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Technical talks ahead of Greek debt meeting

February 13, 2015

Greece has resumed technical talks with its creditors ahead of a crucial meeting of eurozone finance ministers. It's hoped a deal can be reached by the end of this month, when Greece's bailout is due to expire.

A man walks past a graffiti in the center of Athens on February 4, 2015.
Image: AFP/Getty Images/L. Gouliamaki

Greece was scheduled to begin technical talks with the European Commission, European Central Bank and International Monetary Fund (IMF) on Friday in a bid to find common ground between itself and its creditors ahead of a meeting of eurozone finance ministers planned for Monday.

"We will do whatever we can so that a deal is found on Monday but not with measures that will offend the sovereignty of the nation," Greek government spokesman Gabriel Sakellaridis told Greek private broadcaster Skai TV, adding: "If we don't have an agreement on Monday, we believe that there is always time so that there won't be a problem."

Sakellaridis said that Greek negotiators would present their proposals for fiscal and humanitarian reforms over the next three days.

Bailout overhaul proposals

Greece risks crashing out of the euro if a renewed agreement on its 240-billion-euro ($270-billion) EU-IMF bailout is not made before it expires at the end of February. Both debtor and creditors made conciliatory moves at a Thursday summit of EU leaders in Brussels, encouraging investors' hopes that they could reach a deal to prevent that from happening. However, the Greek government on Friday cautioned against celebrating too soon.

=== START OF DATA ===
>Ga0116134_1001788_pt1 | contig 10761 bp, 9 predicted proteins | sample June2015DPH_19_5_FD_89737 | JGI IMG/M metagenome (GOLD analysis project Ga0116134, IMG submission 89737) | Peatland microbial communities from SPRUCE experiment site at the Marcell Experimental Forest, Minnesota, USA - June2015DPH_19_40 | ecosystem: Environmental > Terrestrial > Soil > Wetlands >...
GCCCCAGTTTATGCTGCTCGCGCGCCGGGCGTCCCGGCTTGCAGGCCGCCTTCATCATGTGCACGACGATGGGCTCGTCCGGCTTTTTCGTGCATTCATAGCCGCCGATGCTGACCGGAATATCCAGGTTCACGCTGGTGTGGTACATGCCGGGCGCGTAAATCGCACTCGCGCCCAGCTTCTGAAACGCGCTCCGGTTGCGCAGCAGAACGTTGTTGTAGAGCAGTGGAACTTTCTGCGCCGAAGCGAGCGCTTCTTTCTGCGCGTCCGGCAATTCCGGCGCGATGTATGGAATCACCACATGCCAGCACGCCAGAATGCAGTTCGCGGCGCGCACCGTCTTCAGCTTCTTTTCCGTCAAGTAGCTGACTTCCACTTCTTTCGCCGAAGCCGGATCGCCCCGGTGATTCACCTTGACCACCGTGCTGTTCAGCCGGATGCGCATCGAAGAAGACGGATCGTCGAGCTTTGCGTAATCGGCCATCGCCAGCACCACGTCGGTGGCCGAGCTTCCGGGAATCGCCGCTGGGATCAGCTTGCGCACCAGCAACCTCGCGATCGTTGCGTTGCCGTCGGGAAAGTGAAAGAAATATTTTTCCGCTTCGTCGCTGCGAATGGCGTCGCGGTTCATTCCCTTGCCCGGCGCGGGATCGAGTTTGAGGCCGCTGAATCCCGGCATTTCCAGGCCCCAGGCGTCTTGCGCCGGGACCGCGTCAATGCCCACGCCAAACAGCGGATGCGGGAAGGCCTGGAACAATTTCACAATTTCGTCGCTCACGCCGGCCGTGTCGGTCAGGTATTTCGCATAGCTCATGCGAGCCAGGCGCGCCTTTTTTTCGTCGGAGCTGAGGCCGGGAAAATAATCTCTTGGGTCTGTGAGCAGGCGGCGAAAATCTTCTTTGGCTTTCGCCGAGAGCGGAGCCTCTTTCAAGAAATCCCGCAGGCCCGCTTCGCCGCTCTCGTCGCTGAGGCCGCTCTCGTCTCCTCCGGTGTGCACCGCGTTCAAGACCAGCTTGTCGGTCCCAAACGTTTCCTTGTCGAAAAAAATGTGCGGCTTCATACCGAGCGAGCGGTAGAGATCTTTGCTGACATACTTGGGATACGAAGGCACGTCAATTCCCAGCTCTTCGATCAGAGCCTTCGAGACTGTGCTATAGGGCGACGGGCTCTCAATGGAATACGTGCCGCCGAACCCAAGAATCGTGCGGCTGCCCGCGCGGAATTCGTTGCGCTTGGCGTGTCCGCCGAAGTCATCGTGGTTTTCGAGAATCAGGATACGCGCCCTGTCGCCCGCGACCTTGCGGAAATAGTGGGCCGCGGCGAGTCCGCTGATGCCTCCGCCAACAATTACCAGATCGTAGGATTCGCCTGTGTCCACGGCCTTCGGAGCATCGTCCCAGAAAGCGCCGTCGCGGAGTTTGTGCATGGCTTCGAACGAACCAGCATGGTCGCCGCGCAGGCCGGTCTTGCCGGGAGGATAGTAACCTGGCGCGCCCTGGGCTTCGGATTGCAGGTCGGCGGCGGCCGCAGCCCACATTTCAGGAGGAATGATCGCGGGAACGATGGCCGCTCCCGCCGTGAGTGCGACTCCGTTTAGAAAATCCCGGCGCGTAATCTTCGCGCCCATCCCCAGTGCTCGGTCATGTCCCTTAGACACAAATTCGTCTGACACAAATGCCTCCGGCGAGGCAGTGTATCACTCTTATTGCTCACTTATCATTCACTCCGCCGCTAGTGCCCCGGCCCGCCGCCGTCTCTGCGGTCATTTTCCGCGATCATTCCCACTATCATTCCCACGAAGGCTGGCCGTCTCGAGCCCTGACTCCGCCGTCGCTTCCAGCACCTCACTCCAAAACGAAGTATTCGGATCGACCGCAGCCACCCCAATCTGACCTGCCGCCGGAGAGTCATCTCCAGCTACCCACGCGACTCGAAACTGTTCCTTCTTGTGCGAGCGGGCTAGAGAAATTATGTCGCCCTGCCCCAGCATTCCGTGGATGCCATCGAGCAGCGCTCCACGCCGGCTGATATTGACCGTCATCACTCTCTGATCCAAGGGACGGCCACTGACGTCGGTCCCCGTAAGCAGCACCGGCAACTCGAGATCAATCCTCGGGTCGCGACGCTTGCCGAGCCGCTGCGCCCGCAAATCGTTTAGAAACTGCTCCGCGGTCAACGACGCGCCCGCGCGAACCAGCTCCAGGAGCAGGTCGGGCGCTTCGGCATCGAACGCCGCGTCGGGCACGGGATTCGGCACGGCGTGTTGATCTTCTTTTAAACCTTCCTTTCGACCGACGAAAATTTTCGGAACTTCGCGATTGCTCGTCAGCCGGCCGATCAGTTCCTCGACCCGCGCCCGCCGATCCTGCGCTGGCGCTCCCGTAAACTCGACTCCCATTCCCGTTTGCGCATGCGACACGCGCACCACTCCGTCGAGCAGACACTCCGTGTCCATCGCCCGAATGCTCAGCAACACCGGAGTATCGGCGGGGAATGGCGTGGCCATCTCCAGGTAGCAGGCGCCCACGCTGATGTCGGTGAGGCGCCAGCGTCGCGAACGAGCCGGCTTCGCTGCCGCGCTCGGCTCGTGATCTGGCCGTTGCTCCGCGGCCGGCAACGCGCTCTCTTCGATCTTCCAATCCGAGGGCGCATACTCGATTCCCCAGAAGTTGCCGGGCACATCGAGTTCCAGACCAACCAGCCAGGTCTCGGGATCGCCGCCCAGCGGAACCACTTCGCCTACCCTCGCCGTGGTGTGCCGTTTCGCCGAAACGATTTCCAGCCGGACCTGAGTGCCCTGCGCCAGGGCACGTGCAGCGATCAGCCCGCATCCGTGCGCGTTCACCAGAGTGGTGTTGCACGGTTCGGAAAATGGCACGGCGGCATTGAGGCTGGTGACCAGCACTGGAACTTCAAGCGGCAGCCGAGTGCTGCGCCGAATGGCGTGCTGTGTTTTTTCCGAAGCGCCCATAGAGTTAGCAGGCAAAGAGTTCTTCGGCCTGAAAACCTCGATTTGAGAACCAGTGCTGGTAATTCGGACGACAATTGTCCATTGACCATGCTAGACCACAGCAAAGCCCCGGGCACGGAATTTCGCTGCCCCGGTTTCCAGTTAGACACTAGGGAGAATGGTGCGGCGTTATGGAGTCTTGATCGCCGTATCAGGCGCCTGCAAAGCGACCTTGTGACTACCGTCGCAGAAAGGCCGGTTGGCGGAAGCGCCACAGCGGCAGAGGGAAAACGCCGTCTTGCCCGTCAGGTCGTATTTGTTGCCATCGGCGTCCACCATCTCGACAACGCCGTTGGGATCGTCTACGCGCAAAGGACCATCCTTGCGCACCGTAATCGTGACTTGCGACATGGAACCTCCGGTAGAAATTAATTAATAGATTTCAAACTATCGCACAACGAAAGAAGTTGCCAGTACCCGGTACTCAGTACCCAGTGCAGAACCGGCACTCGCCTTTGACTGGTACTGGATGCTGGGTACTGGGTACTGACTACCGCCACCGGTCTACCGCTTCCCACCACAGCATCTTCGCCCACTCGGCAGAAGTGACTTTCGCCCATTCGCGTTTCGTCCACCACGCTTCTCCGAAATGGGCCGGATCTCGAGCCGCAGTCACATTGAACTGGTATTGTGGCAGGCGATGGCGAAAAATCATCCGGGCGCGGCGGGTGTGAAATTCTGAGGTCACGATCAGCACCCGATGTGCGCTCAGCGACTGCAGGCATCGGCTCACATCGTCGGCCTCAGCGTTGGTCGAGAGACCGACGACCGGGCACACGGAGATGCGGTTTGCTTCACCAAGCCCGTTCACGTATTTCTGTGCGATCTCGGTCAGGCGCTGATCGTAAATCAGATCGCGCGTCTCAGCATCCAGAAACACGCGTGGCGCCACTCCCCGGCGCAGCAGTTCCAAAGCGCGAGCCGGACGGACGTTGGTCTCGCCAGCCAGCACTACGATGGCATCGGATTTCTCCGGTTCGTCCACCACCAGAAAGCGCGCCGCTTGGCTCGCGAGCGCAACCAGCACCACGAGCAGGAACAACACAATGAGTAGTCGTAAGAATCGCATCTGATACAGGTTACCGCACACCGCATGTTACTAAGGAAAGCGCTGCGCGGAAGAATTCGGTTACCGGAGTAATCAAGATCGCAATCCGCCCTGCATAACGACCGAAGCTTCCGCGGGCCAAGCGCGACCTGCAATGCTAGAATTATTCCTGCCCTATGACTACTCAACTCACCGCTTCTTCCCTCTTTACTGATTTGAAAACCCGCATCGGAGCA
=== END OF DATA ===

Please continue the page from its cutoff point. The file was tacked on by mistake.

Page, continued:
"We don't want to spread enthusiasm before the deal is done," Sakellaridis told Greek broadcaster Antenna TV according to news agency Reuters.

"Greeks should understand that this is a critical and difficult negotiation, the pressure is enormous," he added.

Greece's prime minister Alexis Tsipras, who was elected on an anti-austerity platform and vowed to renegotiate the conditions on the nation's considerable debt, has said he discussed the possibility of a six-month bridging program with his counterparts. The idea was to give his country time to work out a less austere program that would be acceptable to its creditors.

On Thursday he made his case to EU leaders including German Chancellor Angela Merkel, an architect of the austerity measures which have seen Greece face deep cuts in public services since 2010. Despite the tensions surrounding their meeting, compromise was a strong theme.

se/kms (Reuters, AFP, dpa)

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